@OP at the 5 year mark it is a good time to find another job. Early in your career it is important to find and take jobs that will increase your competency and skill sets every 3-5 years. It is important to learn how other companies and people do things and to adopt the best practices from each place you work. You will become well rounded and highly skilled. You will not be fearful of layoffs as you have skills that are in demand. Later in your career if you want to return to Ford you can. Many return to Ford late in their career for a relaxing job and find they have a significantly higher salary than those who stayed at Ford their entire career.

Spend sometime with financial calculators and see how much money you will lose out on in your career, plug in Ford 3% annual raise vs 10% raise as an example. Factor in compound interest of the money you can save and invest with the higher salary and you will see you will be leaving millions of dollars on the table by staying at Ford.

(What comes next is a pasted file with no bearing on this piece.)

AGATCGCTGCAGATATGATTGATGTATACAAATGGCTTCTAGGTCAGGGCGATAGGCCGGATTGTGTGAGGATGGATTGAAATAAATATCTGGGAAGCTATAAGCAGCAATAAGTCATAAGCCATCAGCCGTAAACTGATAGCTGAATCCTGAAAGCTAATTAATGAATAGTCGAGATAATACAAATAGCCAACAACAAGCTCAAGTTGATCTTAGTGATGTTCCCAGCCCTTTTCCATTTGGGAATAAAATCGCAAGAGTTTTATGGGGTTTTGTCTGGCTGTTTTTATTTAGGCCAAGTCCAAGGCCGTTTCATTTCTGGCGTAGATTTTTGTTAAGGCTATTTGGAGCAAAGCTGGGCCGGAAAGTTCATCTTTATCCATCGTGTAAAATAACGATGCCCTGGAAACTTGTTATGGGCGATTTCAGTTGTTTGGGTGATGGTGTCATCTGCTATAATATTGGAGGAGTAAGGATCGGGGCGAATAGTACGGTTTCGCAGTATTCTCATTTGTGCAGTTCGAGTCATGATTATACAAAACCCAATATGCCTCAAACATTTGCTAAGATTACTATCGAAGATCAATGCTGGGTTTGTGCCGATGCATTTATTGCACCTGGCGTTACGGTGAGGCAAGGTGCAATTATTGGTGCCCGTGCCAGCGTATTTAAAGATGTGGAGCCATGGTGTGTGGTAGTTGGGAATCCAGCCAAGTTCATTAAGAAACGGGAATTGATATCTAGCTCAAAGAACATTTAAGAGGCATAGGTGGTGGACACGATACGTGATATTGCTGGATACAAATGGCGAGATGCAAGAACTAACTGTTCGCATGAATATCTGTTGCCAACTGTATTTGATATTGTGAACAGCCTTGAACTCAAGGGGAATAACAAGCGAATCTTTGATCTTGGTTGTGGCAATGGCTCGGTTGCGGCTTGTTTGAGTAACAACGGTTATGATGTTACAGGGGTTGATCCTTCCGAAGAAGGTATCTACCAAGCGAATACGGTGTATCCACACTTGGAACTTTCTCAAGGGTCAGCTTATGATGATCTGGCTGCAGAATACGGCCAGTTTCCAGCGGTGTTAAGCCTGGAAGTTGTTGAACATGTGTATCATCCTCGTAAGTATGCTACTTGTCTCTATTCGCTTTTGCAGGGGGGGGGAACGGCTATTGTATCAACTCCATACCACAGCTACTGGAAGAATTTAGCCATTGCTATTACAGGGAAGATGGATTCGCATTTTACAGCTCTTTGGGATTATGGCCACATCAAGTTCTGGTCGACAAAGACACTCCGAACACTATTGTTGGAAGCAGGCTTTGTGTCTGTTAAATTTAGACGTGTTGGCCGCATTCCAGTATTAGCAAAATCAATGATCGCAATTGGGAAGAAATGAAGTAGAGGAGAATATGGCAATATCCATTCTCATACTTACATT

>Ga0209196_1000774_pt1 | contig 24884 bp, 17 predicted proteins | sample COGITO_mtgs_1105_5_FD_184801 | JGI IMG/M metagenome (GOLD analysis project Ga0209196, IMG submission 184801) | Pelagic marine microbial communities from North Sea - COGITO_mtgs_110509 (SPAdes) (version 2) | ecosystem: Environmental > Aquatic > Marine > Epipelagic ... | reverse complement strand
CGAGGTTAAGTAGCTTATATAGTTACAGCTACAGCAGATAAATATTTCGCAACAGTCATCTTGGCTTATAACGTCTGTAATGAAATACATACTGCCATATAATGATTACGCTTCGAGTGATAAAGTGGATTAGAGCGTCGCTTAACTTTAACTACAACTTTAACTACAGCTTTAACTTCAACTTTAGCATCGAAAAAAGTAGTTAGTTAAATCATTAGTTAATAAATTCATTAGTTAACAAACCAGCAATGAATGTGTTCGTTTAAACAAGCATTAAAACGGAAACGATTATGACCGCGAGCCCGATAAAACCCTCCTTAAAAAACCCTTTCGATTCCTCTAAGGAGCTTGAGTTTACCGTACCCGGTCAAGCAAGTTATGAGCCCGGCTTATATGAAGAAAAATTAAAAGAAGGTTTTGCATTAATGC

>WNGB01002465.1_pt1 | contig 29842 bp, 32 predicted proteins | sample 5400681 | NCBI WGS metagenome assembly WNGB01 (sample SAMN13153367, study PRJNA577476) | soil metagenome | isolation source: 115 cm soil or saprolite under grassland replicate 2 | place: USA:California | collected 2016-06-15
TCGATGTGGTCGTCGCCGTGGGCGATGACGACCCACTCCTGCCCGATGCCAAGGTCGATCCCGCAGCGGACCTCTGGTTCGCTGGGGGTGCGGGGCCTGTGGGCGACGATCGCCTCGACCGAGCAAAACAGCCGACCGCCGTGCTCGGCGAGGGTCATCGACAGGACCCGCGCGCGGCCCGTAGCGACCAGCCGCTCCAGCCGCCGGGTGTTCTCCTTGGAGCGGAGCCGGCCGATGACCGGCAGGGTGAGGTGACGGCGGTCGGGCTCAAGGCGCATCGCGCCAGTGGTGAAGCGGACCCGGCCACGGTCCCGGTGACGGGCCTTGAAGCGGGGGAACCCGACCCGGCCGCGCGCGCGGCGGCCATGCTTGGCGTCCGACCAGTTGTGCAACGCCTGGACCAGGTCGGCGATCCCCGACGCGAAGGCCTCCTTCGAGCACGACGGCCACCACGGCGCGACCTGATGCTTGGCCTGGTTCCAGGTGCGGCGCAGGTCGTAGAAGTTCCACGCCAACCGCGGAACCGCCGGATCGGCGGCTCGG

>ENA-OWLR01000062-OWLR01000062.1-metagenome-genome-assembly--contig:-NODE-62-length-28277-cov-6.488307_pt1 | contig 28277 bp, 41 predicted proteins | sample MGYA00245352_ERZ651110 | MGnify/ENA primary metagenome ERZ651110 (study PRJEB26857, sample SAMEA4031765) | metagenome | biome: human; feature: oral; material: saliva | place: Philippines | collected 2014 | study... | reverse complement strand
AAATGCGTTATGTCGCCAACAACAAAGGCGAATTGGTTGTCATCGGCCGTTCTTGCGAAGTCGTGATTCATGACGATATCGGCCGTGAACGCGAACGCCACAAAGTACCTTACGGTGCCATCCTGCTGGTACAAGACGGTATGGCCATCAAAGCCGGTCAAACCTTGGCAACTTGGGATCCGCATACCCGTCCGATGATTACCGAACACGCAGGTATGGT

The difference is profound, especially now that there is no pension.
In the early 80s, a friend started at Ford and retired this year. His ending salary was 110K.
He was very frugal. His ending 401k was 600K, he took lump sum 1,400K. Total retirement savings 2 million.
Another friend also started at Ford in early 80’s, switched jobs every 3-5 years, retired in 2000 making 170k, returned to Ford in 2005 at 116k, left Ford in 2015 at 155k. He was not all that frugal. His ending retirement savings was 9.8 million due to compounding interest of the early years contributions, he always contributed the max to 401k and Ira.

Do the math and make an informed decision.

Post ID: @1aja+1hpGdxhw